The Navajo Tribal Utility Authority has agreed to bring six wastewater treatment facilities into compliance with the federal and Navajo laws in...
There were two major hurricanes that came through Louisiana in 2005. Most people remember the first, Katrina, because it caused major damage in New Orleans and displaced a portion of the population. But later, Hurricane Rita caused heavy damage in western Louisiana. The storm caused widespread damage with high water surge, flooding and winds with related tornados. In Cameron Parrish, near the gulf coast, Rita’s storm surge flooded the entire community with disastrous results. Building structures shifted, were pushed miles away, were smashed and washed away. Pipes and connections were fractured and ripped out of place.
Establishing a plan
When the news and weather reports began tracking the hurricane, James Cox, the Cameron Parrish Waterworks water general manager, knew he had a major problem. The day after the storm passed through, displaced himself, he drove back to survey the damage and establish a plan to restore the water system and service to his customers. At the time, there were about 1,800 connections, most flooded in several feet of seawater.
The Cameron Parrish water tower lost its water pressure because major leaks were draining the water from the tower. The objective was to close all the shutoff valves in the breached tributary areas and get his well pump station to pump water to the Cameron tower. That would establish the system's water pressure again. Then, from the shutoff valves to the customers' meters, they had to flush out the lines back to the meters so they could establish service for their customers.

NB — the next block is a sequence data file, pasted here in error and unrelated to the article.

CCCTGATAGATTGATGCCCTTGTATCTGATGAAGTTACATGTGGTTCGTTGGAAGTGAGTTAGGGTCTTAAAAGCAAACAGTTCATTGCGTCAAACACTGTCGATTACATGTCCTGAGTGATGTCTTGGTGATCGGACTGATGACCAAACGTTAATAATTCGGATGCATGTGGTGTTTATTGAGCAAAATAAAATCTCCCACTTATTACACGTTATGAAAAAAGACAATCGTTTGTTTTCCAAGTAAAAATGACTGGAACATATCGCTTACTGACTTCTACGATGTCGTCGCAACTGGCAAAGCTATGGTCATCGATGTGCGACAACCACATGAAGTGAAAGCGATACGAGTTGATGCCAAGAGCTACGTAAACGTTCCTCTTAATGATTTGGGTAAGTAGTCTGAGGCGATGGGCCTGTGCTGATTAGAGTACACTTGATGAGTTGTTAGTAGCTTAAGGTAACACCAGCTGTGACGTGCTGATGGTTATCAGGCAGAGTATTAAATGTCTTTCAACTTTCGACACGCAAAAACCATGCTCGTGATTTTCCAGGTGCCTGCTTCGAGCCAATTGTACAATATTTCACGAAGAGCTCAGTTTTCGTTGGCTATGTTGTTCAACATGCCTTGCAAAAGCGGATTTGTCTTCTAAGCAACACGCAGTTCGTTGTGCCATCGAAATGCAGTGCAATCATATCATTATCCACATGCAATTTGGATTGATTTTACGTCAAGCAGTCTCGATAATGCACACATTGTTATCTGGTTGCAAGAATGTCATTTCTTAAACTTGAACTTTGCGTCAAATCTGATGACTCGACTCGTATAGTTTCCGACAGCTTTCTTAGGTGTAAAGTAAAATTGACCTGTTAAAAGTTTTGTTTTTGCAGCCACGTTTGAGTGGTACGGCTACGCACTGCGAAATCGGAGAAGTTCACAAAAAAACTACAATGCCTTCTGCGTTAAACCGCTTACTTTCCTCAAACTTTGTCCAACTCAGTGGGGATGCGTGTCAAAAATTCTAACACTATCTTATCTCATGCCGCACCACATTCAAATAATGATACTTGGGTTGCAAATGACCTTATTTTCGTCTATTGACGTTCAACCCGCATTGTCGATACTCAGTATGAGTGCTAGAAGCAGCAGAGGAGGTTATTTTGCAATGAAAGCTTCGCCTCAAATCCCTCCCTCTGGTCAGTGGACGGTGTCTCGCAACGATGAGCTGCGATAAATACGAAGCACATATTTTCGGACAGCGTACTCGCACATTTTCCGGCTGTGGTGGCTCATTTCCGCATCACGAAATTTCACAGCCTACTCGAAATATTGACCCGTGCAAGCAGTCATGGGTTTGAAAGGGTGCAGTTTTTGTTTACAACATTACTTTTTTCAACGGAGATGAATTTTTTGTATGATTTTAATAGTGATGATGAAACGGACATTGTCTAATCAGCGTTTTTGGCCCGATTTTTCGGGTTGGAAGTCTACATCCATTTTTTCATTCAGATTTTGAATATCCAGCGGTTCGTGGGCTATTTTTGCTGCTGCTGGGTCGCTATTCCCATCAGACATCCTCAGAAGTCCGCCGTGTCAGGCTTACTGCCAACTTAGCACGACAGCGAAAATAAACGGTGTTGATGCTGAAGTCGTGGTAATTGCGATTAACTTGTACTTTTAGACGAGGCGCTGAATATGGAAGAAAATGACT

According the Cox, "The only things that were working in the entire water system were the DIALOG 3G wireless RF AMR water meters and drive-by system from Master Meter. The major reason we had installed the new 3G system to the water system was because it is a self-contained unit and has no wires. We asked around and found that if you had wires and a rodent problem, you would have cut wires. We have crawfish, moles and snakes, and we liked the idea that the 3G is a self-contained unit with no wires and easy to put in the ground. We figured that if we were going to advance our system that much, we should get the best we could afford, and Master Meter was our best choice and lower than their competition."
After the hurricane, all of Cameron's meters were under water and later under several feet of debris. According to Cox, it was like finding meters in the middle of a lake or a dump. Even when the water cleared, several feet of debris and the hurricane-modified terrain made it almost impossible to visually locate the meters. One bright point in this time of hard work and long hours was that the AMR meters could be located because they were signaling, and their signal helped them to be found in a timely manner.
With the help of a few people outside of his staff, Cox was able to put more than 1,000 of his customers back in service within the first four or five days. "It wasn’t potable water, but they could flush the toilet and take a shower," Cox said. "That made a huge difference."
Labor cost for meter reading has gone down about two-thirds, and Cameron's growth expansion has continued to 2,600 customers. Cox is now looking at a plan to take the complete system to a Master Meter drive-by system. If it worked during and after a hurricane while underwater, then it will work just fine every day.
"Today, our community still continues to recover and grow because of the storm, but our water system plans are moving forward to serve our growing community," Cox said.